At Chrysler, 3D technology improves factory planning

3D lets engineers see how parts are delivered to an operator in the "Golden Zone” (Photo: Chrysler)

Chrysler is using new 3D technology to plan for the launch of two new transmissions at its Kokomo, Indiana, factory.

The US carmaker, which is majority-owned by Italy’s Fiat, said it is using a three-dimensional modeling system specifically designed for powertrain manufacturing.

The approach will help save money and improve the production process of Chrysler’s new eight-speed rear-wheel drive and nine-speed front-wheel-drive transmissions in Kokomo, the company said. Chrysler is spending 1.3 billion dlrs on the development of the new transmissions.

Chrysler built the manufacturing model together with Michigan-based consultancy Strategic Manufacturing Solutions.

Brian Harlow, head of global powertrain manufacturing engineering at Chrysler, said 3D helps engineers identify design issues they might miss in a two-dimensional drawing. That helps to fix or address issues before the actual equipment arrives at the plant.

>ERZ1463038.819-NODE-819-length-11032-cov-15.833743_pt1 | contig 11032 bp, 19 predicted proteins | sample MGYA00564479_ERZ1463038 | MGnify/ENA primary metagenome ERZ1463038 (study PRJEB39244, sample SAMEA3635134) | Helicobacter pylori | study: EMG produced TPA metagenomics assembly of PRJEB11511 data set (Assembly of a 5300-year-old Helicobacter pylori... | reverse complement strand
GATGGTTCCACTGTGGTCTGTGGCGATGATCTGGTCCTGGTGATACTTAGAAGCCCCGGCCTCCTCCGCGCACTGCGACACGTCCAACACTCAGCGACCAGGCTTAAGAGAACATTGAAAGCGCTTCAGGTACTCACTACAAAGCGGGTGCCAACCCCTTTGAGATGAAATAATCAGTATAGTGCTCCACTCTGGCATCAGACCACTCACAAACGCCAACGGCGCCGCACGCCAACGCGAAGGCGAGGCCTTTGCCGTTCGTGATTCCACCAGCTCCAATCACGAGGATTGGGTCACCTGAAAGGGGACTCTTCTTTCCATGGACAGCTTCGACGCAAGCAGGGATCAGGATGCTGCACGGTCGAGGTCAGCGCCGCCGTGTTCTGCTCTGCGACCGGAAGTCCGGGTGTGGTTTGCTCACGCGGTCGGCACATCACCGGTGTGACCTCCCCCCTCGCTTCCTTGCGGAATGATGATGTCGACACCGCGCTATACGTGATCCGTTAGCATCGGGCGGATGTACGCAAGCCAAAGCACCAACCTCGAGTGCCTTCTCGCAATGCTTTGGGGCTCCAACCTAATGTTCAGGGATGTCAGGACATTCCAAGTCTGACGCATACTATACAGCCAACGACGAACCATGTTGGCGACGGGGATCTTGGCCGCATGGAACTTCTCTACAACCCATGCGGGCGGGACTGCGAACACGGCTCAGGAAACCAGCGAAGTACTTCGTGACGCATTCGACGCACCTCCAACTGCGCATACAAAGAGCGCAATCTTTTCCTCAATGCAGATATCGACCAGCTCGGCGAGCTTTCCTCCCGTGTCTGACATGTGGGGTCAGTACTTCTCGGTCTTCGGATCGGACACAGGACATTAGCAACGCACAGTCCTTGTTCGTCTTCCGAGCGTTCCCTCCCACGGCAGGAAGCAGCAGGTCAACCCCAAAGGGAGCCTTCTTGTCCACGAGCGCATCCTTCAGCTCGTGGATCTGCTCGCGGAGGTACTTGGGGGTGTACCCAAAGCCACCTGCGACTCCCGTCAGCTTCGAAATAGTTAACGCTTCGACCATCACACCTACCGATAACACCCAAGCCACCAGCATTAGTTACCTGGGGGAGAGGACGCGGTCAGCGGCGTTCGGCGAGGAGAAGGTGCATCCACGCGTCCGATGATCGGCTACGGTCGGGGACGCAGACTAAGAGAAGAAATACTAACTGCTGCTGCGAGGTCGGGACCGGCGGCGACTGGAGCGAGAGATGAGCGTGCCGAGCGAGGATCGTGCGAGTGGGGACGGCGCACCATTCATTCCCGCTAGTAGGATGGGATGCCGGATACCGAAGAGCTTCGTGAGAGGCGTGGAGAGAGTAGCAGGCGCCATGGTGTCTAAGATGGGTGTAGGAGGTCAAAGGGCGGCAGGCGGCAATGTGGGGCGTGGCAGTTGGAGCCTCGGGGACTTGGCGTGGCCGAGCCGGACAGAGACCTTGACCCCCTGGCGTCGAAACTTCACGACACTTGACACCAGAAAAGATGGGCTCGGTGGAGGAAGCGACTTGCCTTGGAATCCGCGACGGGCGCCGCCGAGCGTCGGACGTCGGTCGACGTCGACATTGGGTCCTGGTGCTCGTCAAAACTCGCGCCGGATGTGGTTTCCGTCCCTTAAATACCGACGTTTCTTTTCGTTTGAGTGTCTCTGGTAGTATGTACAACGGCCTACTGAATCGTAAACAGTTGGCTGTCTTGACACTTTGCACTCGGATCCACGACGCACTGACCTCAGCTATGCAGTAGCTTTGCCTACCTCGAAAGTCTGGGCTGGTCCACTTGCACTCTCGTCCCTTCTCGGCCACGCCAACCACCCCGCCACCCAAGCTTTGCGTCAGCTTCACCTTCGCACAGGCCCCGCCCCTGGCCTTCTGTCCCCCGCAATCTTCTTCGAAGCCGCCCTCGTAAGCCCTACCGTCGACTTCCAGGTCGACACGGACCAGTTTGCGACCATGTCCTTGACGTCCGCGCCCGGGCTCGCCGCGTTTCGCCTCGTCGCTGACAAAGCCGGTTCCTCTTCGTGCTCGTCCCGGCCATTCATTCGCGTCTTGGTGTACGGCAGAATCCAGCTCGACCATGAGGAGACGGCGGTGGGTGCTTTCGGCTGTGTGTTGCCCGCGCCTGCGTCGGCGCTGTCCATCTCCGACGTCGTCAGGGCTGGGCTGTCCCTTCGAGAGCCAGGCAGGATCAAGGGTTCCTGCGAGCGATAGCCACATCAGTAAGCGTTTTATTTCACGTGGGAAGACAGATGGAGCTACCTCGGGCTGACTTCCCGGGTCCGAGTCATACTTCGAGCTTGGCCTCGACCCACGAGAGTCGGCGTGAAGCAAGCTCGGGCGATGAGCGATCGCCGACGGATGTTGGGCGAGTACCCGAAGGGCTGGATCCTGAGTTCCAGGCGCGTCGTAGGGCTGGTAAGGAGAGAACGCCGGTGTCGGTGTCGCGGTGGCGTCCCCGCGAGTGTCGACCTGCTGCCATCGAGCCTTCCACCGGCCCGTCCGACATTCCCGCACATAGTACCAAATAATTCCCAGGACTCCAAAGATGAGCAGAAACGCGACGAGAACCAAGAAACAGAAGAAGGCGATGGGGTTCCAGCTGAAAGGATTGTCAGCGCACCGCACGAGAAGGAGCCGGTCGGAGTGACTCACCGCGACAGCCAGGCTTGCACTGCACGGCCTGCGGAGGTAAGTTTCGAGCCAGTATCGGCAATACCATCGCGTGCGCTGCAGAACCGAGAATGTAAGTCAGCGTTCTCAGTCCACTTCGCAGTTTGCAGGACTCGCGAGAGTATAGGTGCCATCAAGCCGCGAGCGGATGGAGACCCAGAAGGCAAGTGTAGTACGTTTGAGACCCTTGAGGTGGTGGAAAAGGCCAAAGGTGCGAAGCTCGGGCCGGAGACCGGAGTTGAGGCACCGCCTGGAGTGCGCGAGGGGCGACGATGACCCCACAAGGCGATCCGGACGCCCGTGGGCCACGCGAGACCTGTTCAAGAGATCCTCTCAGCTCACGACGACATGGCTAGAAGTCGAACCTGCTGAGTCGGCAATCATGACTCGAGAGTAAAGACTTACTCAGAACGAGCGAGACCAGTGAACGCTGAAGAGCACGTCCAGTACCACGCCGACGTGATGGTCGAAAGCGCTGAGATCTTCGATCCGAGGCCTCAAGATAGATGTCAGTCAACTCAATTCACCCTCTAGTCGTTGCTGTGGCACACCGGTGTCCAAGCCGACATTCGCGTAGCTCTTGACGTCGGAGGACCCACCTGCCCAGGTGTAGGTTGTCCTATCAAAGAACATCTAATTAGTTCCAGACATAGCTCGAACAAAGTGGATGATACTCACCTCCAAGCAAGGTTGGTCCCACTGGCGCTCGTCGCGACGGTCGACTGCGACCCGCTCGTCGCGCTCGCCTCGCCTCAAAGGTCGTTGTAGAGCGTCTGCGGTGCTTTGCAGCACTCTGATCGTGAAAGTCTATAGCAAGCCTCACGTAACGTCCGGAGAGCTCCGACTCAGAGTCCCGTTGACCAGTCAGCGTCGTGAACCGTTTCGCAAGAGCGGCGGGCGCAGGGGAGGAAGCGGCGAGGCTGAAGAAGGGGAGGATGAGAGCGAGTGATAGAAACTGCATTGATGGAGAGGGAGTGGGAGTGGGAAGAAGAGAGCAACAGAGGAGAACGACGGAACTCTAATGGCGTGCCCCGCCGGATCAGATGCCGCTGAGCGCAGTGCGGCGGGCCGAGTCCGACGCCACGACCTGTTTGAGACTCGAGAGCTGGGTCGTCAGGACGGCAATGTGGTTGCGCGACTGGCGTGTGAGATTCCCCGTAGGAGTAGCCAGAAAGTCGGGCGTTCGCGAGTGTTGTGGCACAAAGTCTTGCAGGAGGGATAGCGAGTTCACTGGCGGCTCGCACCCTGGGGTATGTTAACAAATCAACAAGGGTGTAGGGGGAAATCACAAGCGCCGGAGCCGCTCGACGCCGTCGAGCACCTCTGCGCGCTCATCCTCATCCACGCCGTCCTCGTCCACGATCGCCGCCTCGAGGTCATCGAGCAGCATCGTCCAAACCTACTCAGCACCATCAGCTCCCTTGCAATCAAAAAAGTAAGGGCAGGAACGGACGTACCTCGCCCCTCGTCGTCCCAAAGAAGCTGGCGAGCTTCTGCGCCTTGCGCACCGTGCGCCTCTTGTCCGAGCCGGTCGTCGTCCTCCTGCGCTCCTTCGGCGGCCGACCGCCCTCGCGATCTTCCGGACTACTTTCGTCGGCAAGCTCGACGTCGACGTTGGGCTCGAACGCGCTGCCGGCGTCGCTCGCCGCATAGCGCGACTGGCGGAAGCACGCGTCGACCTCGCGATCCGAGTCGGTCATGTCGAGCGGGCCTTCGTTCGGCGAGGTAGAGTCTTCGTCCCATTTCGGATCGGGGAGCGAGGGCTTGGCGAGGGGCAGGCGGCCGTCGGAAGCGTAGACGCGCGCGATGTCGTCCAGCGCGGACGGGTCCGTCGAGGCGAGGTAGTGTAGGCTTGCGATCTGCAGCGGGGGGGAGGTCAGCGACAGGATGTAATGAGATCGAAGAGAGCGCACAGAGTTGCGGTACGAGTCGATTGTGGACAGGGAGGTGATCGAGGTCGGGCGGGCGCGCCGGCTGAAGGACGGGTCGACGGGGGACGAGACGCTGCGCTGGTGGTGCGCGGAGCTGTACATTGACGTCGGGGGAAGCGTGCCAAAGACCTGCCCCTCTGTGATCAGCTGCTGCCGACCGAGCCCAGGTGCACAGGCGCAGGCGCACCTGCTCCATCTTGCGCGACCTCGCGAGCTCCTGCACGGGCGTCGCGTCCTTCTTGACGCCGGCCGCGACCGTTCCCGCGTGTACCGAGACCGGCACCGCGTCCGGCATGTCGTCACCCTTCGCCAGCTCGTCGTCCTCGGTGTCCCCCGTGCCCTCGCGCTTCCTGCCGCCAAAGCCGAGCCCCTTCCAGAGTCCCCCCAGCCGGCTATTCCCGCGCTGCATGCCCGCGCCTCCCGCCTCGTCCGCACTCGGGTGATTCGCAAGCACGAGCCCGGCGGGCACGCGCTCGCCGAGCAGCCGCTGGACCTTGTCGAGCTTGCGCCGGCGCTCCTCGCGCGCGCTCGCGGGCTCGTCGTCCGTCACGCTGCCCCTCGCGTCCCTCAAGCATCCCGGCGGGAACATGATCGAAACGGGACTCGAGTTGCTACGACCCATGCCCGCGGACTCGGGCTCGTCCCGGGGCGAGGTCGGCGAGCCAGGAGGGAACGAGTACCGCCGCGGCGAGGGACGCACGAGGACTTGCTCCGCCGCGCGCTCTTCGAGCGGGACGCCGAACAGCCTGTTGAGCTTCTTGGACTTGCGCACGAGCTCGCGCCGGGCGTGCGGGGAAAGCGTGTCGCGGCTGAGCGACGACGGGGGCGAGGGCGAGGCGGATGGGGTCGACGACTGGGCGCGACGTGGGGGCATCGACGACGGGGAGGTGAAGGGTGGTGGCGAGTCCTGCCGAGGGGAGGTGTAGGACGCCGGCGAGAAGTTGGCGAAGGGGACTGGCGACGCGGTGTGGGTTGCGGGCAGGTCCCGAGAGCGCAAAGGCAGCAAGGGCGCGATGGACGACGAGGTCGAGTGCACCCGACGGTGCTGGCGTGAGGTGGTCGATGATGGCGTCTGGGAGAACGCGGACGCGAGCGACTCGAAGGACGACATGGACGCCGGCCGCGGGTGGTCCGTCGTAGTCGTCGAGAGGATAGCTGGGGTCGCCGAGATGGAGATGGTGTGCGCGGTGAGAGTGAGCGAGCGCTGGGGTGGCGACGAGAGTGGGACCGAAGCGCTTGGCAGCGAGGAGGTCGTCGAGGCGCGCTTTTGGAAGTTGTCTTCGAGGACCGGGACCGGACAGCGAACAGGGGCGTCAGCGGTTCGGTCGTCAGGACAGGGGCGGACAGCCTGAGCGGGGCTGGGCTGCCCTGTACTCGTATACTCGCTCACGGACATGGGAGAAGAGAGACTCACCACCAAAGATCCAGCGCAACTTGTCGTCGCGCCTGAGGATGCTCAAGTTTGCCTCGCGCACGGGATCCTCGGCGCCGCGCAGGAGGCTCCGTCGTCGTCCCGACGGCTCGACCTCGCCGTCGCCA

“Three-dimensional modeling allows us to make our actual investments as late as possible in the launch process,” Harlow said at the Management Briefing Seminars in Traverse City, Michigan, this week.

Chrysler said it is using 3D layouts to help figure out where racks and materials should be positioned to bring parts to operators in the so-called Golden Zone, a 60-degree window that is ideal to present parts.

The technology also allows the company to quickly exchange information between plants and machine tool builders around the world.

 

 


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